Tracking entire populations now with electronic surveillance, facial recognition, and biosecurity sensors to combat the coronavirus pandemic will inevitably mean even more invasive forms of government spying later, privacy advocates warn.
From reporting by Natasha Singer and Choe Sang-Hun at the New York Times:
"We could so easily end up in a situation where we empower local, state or federal government to take measures in response to this pandemic that fundamentally change the scope of American civil rights," said Albert Fox Cahn, the executive director of the Surveillance Technology Oversight Project, a nonprofit organization in Manhattan.
As an example, he pointed to a law enacted by New York State this month that gives Gov. Andrew M. Cuomo unlimited authority to rule by executive order during state crises like pandemics and hurricanes. The law allows him to issue emergency response directives that could overrule any local regulations.
(…)In hundreds of cities in China, the government is requiring citizens to use software on their phones that automatically classifies each person with a color code — red, yellow or green — indicating contagion risk. The software determines which people should be quarantined or permitted to enter public places like subways. But officials have not explained how the system makes such decisions, and citizens have felt powerless to challenge it.
In Singapore, the Ministry of Health has posted information online about each coronavirus patient, often in stunning detail, including relationships to other patients. The idea is to warn individuals who may have crossed paths with them, as well as alert the public to potentially infected locations. "Case 219 is a 30-year-old male," says one entry on the Health Ministry's site, who worked at the "Sengkang Fire Station (50 Buangkok Drive)," is "in an isolation room at Sengkang General Hospital" and "is a family member of Case 236."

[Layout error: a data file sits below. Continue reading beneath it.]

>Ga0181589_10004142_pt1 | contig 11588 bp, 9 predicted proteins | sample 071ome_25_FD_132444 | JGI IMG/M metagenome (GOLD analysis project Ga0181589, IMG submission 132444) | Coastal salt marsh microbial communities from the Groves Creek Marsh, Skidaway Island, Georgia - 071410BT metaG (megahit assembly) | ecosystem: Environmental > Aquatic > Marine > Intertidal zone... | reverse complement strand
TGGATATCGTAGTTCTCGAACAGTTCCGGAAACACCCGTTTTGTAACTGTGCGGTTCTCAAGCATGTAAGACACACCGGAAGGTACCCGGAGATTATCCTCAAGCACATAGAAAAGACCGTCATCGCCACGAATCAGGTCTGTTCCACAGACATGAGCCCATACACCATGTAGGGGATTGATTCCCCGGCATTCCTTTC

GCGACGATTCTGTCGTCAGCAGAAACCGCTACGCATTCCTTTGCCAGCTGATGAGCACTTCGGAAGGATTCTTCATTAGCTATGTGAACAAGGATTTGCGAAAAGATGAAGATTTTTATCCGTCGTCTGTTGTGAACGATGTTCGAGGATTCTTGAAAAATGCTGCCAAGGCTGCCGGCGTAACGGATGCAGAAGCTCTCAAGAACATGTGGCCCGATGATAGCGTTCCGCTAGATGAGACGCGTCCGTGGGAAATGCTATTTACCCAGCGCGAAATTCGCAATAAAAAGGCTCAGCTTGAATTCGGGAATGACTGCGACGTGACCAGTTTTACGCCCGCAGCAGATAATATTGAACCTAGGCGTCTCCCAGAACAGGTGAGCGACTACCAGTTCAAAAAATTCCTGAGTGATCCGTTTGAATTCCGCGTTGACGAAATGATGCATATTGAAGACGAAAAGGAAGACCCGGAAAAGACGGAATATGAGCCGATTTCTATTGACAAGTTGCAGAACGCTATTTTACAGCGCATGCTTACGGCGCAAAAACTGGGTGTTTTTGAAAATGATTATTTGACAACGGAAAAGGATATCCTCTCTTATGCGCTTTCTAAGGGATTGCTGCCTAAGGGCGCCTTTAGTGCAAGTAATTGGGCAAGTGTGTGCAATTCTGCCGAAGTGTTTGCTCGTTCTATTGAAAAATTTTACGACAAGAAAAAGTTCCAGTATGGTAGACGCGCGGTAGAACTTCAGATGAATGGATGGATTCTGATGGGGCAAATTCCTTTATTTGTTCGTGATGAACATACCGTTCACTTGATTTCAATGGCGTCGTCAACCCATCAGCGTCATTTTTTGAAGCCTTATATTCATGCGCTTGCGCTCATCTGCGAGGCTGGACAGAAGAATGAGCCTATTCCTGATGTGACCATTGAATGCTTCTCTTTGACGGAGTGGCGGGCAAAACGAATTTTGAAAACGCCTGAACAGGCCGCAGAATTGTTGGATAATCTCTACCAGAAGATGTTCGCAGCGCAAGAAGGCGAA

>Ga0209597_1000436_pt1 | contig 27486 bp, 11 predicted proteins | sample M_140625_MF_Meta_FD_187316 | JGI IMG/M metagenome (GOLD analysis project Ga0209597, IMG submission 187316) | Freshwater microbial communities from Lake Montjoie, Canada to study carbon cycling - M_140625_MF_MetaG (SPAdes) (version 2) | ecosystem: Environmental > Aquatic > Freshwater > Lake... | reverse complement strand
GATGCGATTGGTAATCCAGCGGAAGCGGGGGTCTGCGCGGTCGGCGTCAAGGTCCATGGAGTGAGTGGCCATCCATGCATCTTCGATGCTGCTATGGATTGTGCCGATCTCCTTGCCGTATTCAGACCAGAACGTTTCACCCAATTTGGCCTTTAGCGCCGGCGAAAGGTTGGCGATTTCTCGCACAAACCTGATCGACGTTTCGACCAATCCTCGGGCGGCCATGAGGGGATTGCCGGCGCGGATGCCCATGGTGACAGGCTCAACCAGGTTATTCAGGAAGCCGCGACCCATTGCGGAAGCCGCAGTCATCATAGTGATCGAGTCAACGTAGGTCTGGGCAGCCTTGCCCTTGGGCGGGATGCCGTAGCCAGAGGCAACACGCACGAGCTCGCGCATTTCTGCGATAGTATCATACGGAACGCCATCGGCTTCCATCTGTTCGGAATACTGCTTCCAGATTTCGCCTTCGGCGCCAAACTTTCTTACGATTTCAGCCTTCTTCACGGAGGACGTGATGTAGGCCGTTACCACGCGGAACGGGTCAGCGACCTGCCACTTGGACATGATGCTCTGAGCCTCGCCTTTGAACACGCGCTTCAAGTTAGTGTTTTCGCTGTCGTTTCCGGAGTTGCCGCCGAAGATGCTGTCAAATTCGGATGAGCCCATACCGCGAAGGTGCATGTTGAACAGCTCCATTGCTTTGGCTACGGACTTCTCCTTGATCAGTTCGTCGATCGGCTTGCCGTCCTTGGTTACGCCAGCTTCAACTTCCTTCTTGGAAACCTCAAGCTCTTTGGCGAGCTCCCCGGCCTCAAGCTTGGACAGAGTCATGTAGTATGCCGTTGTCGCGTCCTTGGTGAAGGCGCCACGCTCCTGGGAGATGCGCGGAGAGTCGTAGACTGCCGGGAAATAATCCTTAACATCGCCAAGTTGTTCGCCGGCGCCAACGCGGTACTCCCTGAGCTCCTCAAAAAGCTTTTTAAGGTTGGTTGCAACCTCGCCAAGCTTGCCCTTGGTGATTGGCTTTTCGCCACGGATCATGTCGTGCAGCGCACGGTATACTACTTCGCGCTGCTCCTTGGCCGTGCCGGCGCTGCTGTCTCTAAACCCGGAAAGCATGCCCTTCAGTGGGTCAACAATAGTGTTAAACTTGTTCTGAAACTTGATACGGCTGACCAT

This piece is fair and correct. Barring a vaccine miracle, we're getting out of this mess via testing, masks, and contact-tracing, not by shutting down the economy and starving instead of coughing to death.
What will suck is walking back the years of obtuse privacy 'debate'. https://t.co/WVMdcJKXAj
— Antonio García Martínez (@antoniogm) March 23, 2020
true but understates the case— it's not just our peace of mind at risk, it's physical safety, protections for fairness & due process, & protections against discrimination & exploitation. injured dignity shouldn't be minimized but it's not the primary harm.https://t.co/z1JigugUqW pic.twitter.com/g1L04pujWW
— Lindsey Barrett (@LAM_Barrett) March 23, 2020
When @sidneyfussell asked for my thoughts on enhancing surveillance to fight disease, I emphasized that creating Covid-19 response infrastructure incentivizes companies to find creative ways to benefit from mission creep. https://t.co/YoSxQar4aL
— Evan Selinger (@EvanSelinger) March 21, 2020
Even with the best of intentions, we must remember that no program is so permanent as a government program. Crises management without an eye to the future stands to erode civil liberties in ways we may not be able to easily roll back.https://t.co/jua6gT3wR4
— ₿ Michelle Ray ₿ (@RagnarsMate) March 23, 2020
Ratcheting up surveillance to combat the pandemic now could permanently open the doors to more invasive forms of snooping later. It is a lesson Americans learned after the terrorist attacks of Sept. 11, 2001, civil liberties experts say.https://t.co/Stkn7vNrWE pic.twitter.com/hhyyGCW8j9
— Rachel Thomas (@math_rachel) March 23, 2020
"In South Korea's highly wired society, however, internet mobs exploited patient data disclosed by the government site to identify people by name and hound them." https://t.co/iZR4O4Wq1h
— april glaser (@aprilaser) March 23, 2020
Facial recognition, GPS data, geofencing — the nonstop tracking that sparked the "techlash" could actually help flatten the curve and save lives. Should we treat Big Tech's coronavirus responses differently from its other, suspect "public good" measures? https://t.co/xMpxIpvZR8
— sid thee fussell (@sidneyfussell) March 23, 2020
"We could so easily end up in a situation where we empower local, state or federal government to take measures in response to this pandemic that fundamentally change the scope of American civil rights," said Albert Fox Cahn, exec. director of @STOPSpyingNY https://t.co/MQx8opQH51
— Albert Fox Cahn🔯 (@FoxCahn) March 23, 2020